Practice Violated Company Policy For Icing Conditions
A National Transportation Safety
Board official confirmed Sunday that downed Continental Express
flight 3407 was being flown on autopilot in apparent icing
conditions up to the final moments preceding
In conjunction with FAA recommendations, NTSB spokesman Steve
Chealander said Colgan Air, the plane's operator, recommends that
pilots manually fly during all icing conditions... and
requires them to do so when there's evidence of severe icing.
"You may be able in a manual mode to sense something sooner than
the autopilot can sense it," Chealander told the Associated Press,
emphasizing the need to hand-fly the airplane to better feel how
it's really flying when conditions are critical.
An autopilot will trim out an aircraft, within its capabilities,
to compensate for changing conditions -- including airflow
disturbances caused by icing -- without the flight crew necessarily
becoming aware of any abnormalities. Preliminary information
retrieved from the flight data recorder indicates the aircraft was
on autopilot until the aircraft's stick pusher activated, in order
to keep the plane from stalling.
Other information about the crash also suggests the plane may
have stalled, even going into a flat spin prior to impact. Popular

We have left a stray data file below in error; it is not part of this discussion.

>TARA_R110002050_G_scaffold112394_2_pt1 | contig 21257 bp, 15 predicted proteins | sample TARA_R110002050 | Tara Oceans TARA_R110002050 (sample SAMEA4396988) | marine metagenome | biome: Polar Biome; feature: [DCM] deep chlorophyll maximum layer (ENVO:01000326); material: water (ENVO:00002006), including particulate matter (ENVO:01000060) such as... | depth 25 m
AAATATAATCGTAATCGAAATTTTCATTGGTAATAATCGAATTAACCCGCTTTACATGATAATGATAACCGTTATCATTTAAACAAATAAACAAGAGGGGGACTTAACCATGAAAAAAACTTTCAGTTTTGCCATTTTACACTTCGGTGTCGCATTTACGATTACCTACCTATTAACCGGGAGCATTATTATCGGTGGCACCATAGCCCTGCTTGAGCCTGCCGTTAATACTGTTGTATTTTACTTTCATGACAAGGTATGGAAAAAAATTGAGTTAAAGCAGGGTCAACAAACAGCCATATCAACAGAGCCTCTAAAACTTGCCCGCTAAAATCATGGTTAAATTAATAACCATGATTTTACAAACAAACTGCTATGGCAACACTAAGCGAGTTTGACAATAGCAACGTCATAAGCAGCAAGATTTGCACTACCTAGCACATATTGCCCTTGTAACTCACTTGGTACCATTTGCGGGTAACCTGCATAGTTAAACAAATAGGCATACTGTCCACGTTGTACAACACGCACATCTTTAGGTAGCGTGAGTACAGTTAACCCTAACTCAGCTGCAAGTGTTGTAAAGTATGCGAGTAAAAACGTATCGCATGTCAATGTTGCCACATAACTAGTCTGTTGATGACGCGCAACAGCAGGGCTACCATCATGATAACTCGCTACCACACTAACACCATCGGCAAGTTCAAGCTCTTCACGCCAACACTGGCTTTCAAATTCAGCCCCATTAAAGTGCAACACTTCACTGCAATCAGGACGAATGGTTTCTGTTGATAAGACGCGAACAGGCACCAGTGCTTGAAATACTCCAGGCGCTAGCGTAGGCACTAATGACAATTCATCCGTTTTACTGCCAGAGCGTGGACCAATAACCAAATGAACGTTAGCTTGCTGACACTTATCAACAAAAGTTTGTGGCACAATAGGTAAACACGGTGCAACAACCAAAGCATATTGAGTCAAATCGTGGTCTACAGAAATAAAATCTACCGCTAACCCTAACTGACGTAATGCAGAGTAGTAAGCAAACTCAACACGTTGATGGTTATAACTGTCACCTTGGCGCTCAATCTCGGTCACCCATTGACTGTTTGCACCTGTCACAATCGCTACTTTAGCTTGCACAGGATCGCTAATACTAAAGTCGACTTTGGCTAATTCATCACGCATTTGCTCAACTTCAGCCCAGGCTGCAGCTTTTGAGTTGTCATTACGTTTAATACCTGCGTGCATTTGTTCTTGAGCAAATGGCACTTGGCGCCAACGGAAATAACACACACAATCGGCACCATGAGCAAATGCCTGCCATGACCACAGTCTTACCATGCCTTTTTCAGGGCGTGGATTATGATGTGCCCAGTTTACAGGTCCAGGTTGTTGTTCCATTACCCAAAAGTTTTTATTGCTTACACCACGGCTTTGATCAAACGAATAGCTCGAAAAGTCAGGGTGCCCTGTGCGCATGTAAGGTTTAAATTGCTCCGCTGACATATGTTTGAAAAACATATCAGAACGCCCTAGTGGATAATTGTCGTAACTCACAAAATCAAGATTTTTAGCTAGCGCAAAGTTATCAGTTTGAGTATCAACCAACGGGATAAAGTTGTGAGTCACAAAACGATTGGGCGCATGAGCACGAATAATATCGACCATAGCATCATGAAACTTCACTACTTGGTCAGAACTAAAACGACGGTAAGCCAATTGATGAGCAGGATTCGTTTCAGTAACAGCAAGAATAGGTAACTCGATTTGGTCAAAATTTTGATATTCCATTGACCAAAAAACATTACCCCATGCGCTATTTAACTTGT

conjecture that icing was a major factor in the crash would seem to
support the theory, but at this point is still speculation.
As ANN reported, the Bombardier Dash 8-Q400
twin-engine turboprop airplane went down at approximately 10:15 pm
(EST) Thursday, February 12, crashing into a house during an
instrument approach to Buffalo International Airport (BUF).
Flight 3407 impacted a residential area about 4.4 miles short of
the runway at BUF, in what investigators have described as a nearly
flat attitude with little forward motion. Radar returns indicate
the aircraft fell from 1,800' MSL to 1,000' within five seconds, at
which time the aircraft disappeared from radar.
The last hit plotted on the aircraft's flight data recorder
showed the Q400 at 900' MSL, with the aircraft descending at
100 knots in a right bank, nose-down attitude. The accident site is
approximately 650' MSL.
All aboard the aircraft -- 44 passengers, two pilots, two flight
attendants, and one off-duty pilot -- lost their lives. There was
one ground fatality, a person inside the home impacted by the
ANN will continue to provide updates on the NTSB investigation
into the crash of flight 3407 as information is released.